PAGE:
Saturday, August 20, 2016

GMOs and QR Codes: Consumers need more than a label they need a learning path

I recently came across an article in national geographic about the new GMO labeling compromise that I thought was well written:  

The article asks:

"But what good is a label if people don't know what it means?"

That's the point...a blatant politically charged label with direct language or terms like "genetically engineered" is meaningless. I've discussed before how this can increase information asymmetry (i.e.consumer confusion).

One thing the article discusses is the huge gap in the science related to biotechnology and consumer knowledge and perceptions (something I have been studying since graduate school):

"Despite thousands of scientific studies, support from the World Health Organization, the American Medical Association, and the National Academy of Sciences, and, most recently, the concerted advocacy of 107 concerned Nobel laureates, the bulk of the public remains firmly convinced that GMOs are at best undesirable and at worst, downright dangerous. In other words, to the majority of Americans, a GMO label on a can of corn might as well be a skull-and-crossbones. What we’ve got here is a gaping divide between reputable scientific research and public perception. Unfounded GMO fear-mongering is doing us, as a planet, more harm than good."

There is huge burden on the consumer in terms of understanding complex modern agriculture. Earlier in the article there is some criticism of the currently proposed labeling paradigm:

"The federally approved warning label can consist of a QR (Quick Response) code, accessible by smartphone, or an 800 number that customers can call for information. These alternatives are not immediately helpful, and require time and effort on the part of consumers, many burdened with long grocery lists and fractious toddlers."

But given the huge gap in information I'm not sure there is any label that can be immediately helpful. The last thing we need is a shortcut label with confusing language like "genetically modified" that information economizing consumers will just interpret as a skull and cross-bones and move on. That approach is no better. It may in fact be the case that the QR code, if implemented properly may be the best way to attempt to fill that gap. It accomplishes a couple important things:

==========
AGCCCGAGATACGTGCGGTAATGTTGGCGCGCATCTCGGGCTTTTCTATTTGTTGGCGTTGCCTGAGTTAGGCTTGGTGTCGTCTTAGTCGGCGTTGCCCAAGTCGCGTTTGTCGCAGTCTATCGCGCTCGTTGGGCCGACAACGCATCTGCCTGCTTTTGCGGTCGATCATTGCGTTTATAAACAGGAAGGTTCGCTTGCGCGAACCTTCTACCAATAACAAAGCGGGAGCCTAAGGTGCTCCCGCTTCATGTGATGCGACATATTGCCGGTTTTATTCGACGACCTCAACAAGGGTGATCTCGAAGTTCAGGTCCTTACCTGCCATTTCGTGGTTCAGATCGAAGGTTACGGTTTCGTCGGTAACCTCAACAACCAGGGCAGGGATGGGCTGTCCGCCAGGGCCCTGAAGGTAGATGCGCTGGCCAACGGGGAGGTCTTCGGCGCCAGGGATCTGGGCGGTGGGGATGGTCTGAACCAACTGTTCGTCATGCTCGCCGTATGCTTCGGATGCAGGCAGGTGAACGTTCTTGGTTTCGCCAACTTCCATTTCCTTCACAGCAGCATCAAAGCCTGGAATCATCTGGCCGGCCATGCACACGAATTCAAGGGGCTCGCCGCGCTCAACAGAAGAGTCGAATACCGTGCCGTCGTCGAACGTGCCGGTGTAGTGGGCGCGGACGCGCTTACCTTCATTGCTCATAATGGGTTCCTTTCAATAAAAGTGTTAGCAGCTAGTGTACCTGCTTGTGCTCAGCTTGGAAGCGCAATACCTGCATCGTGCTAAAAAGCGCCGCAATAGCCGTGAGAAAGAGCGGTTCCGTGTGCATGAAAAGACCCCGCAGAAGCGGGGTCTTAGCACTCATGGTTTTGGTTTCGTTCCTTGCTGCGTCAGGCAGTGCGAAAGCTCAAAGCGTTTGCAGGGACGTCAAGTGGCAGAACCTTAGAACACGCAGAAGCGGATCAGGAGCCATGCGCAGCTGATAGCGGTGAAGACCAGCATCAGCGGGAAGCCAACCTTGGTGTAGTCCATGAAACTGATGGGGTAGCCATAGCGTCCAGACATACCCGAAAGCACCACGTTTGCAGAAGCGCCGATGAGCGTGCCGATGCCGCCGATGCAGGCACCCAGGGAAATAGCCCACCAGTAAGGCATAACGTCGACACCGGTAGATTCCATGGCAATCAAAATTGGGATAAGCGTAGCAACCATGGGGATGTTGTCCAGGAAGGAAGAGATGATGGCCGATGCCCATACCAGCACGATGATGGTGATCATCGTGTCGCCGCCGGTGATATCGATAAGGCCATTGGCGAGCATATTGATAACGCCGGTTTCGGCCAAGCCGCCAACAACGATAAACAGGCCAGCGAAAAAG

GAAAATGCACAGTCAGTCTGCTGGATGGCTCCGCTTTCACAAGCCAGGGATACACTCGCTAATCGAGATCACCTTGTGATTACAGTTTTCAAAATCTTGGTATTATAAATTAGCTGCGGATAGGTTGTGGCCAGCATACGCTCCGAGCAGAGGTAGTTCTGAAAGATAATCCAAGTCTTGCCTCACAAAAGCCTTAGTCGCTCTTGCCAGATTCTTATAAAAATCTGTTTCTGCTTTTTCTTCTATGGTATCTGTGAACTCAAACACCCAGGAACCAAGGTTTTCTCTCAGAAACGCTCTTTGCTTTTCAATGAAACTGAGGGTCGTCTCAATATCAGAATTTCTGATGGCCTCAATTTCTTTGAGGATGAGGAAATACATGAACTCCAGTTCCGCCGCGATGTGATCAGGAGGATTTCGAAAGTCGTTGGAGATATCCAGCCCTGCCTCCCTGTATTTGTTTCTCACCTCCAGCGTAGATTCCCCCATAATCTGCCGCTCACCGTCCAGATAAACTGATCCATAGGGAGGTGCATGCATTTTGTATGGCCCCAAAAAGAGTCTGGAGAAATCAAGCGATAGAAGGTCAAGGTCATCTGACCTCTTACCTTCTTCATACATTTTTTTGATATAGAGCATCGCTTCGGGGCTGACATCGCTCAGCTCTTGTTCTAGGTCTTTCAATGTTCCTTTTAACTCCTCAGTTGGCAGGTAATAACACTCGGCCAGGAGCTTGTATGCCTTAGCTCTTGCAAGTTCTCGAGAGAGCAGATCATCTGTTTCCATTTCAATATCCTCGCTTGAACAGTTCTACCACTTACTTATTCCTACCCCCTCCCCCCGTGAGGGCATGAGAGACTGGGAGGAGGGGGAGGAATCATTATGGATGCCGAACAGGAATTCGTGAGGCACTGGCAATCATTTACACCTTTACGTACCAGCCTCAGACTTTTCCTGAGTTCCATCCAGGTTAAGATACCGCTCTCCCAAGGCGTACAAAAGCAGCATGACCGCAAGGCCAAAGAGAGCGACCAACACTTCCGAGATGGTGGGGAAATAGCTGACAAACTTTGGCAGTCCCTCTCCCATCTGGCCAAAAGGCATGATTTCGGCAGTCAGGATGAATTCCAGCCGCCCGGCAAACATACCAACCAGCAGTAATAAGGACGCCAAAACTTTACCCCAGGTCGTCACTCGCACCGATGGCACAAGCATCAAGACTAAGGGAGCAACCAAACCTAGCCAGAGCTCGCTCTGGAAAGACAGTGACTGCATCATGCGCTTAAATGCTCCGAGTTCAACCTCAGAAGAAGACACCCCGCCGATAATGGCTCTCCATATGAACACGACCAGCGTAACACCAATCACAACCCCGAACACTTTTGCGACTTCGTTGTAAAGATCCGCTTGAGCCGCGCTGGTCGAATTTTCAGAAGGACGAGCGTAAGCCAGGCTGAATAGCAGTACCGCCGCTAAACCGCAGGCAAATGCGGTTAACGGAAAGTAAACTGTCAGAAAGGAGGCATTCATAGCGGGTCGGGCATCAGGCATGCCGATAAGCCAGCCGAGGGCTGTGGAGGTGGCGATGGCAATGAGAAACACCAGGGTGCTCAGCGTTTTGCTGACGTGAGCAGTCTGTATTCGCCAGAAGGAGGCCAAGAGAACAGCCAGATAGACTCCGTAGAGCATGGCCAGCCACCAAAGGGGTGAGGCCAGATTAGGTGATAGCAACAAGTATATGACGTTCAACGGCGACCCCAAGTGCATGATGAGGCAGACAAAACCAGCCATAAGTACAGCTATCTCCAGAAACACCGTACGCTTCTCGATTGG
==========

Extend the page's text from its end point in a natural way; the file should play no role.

1) It can provide full disclosure and transparency
2) For consumers that truly want to understand what is in their food, it *can* potentially provide a learning path that helps fill this gap of knowledge from farm to fork

As I understand it, the details around the content and format of information related to QR codes is yet to be decided. I think a few things are necessary to make this work.

First, if this issue is important enough to be addressed FEDERALLY with a national labeling standard, then lets make this work for all food. Maybe require in some format that all foods that fall under this legislation have a "more information" section and a QR code, not just foods that contain so called "genetically engineered" ingredients.  If a label with a QR code becomes a proxy indicator for GMOs, that will defeat the whole purpose of an effort genuinely designed to inform the consumer. After all there are lots of approaches to food production out there- conventional breeding and hybridization, recombinant DNA, mutagenic approaches, and on the horizon CRISPR cas technology (HT: John Phipps).

Second, what should the 'landing page' look like for a QR code? What kind of information should it contain and how should it be presented? This is where the government needs to elicit the help of experts in science and communication. I am not sure, but I propose a learning path. Before saying anything about how a specific food product was produced, the consumer should quickly and effectively be exposed to a summary or survey of the many ways plants and animals are modified in agriculture to produce the foods we have today. (again conentional breeding/selection/hybridization/mutagenic/recombinant/CRISPR cas9/fermentation/cheese cultures etc.). Also they should be informed about the safety, regulations etc. about these technologies and the consensus views of groups like World Health Organization, the American Medical Association, and the National Academy of Sciences etc.

Finally they should be informed about the specifics of the food they are considering to purchase. All of this info can be standardized and used as stock for all food products, with more specific information for each food product detailed at the end of the 'learning path.' Maybe this could all be accomplished with a video or interactive infographic. But I firmly believe that a more comprehensive universal learning path approach like this is the most honest and transparent way to inform consumers about current and new technologies on the horizon and their safety and benefits. Not some politically loaded unscientific term like "genetically engineered" or "genetically modified."